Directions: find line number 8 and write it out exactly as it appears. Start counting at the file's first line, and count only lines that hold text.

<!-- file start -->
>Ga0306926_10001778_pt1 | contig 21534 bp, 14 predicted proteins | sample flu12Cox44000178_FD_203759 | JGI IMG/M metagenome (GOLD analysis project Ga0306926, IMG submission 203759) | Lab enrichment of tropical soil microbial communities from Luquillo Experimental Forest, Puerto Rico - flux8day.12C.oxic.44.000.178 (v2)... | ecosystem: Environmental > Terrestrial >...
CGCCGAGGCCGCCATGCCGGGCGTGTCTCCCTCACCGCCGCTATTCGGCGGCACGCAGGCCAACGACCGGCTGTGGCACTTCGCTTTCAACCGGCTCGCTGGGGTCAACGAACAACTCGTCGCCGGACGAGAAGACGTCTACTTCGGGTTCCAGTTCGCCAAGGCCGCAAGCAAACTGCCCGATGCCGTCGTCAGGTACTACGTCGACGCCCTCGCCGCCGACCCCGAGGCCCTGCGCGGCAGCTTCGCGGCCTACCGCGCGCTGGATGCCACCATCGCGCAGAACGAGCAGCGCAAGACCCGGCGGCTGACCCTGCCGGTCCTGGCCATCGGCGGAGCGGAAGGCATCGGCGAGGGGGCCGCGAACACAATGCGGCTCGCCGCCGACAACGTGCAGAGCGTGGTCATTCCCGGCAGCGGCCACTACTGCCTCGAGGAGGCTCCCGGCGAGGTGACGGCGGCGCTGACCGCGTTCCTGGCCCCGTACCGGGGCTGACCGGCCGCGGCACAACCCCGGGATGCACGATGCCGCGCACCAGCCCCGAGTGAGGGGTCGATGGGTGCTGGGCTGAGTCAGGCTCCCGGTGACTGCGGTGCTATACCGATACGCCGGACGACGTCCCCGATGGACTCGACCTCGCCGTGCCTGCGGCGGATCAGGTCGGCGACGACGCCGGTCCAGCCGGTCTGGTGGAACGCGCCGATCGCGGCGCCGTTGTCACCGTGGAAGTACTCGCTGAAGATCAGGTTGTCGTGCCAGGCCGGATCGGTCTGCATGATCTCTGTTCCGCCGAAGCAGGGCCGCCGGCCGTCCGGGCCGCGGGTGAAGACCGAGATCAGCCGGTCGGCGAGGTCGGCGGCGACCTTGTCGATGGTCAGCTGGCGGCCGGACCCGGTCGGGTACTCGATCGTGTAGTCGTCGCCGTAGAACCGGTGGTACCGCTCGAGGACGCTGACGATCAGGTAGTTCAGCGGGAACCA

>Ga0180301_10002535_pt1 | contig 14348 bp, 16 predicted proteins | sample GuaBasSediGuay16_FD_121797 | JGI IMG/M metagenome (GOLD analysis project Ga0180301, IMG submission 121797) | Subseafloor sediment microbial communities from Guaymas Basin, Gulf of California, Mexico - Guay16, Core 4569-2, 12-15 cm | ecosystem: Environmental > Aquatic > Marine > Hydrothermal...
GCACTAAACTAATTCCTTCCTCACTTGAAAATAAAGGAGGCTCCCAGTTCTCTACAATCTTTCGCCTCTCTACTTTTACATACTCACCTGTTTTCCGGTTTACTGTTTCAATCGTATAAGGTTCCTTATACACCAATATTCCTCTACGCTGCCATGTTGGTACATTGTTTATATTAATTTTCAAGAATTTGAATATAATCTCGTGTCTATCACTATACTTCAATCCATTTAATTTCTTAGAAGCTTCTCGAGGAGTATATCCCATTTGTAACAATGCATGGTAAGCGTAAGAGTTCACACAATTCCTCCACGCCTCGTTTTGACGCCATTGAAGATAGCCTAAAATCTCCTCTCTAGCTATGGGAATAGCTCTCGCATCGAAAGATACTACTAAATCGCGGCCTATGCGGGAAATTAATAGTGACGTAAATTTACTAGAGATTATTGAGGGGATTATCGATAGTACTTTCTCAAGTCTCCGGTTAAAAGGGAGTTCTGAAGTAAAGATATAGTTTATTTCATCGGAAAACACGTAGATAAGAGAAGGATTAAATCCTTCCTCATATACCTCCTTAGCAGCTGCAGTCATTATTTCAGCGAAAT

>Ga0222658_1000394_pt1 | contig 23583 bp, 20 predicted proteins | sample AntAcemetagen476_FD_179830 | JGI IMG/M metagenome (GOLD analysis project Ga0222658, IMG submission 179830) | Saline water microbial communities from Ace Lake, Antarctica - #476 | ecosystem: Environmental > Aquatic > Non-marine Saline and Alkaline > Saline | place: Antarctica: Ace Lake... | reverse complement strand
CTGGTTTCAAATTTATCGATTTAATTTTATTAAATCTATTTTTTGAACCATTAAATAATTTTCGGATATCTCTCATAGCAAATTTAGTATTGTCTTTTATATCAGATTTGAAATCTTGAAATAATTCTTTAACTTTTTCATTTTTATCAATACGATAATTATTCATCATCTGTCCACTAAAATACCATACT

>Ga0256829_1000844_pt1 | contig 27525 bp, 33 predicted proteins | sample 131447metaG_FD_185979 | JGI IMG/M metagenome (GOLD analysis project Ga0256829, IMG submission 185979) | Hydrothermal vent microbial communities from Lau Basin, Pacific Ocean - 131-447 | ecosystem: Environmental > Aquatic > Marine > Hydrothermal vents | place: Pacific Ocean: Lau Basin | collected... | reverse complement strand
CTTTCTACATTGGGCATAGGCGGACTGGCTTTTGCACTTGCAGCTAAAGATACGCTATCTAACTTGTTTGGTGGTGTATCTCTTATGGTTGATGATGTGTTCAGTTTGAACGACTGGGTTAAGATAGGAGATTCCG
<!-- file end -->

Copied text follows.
CTTTCTACATTGGGCATAGGCGGACTGGCTTTTGCACTTGCAGCTAAAGATACGCTATCTAACTTGTTTGGTGGTGTATCTCTTATGGTTGATGATGTGTTCAGTTTGAACGACTGGGTTAAGATAGGAGATTCCG